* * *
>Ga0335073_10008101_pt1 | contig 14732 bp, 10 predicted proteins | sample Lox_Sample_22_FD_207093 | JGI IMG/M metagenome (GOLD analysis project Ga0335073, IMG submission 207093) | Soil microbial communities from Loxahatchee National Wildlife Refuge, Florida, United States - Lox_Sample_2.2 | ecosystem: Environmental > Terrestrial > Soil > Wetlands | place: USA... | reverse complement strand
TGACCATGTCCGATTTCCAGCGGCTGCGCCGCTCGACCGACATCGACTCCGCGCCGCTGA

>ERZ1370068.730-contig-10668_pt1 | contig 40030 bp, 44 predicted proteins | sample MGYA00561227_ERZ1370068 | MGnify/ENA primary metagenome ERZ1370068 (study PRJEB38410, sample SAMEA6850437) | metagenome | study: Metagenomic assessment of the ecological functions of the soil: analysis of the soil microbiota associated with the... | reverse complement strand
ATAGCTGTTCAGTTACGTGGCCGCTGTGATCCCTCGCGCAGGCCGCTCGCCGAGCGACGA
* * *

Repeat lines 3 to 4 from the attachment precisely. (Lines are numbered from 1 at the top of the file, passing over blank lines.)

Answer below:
>ERZ1370068.730-contig-10668_pt1 | contig 40030 bp, 44 predicted proteins | sample MGYA00561227_ERZ1370068 | MGnify/ENA primary metagenome ERZ1370068 (study PRJEB38410, sample SAMEA6850437) | metagenome | study: Metagenomic assessment of the ecological functions of the soil: analysis of the soil microbiota associated with the... | reverse complement strand
ATAGCTGTTCAGTTACGTGGCCGCTGTGATCCCTCGCGCAGGCCGCTCGCCGAGCGACGA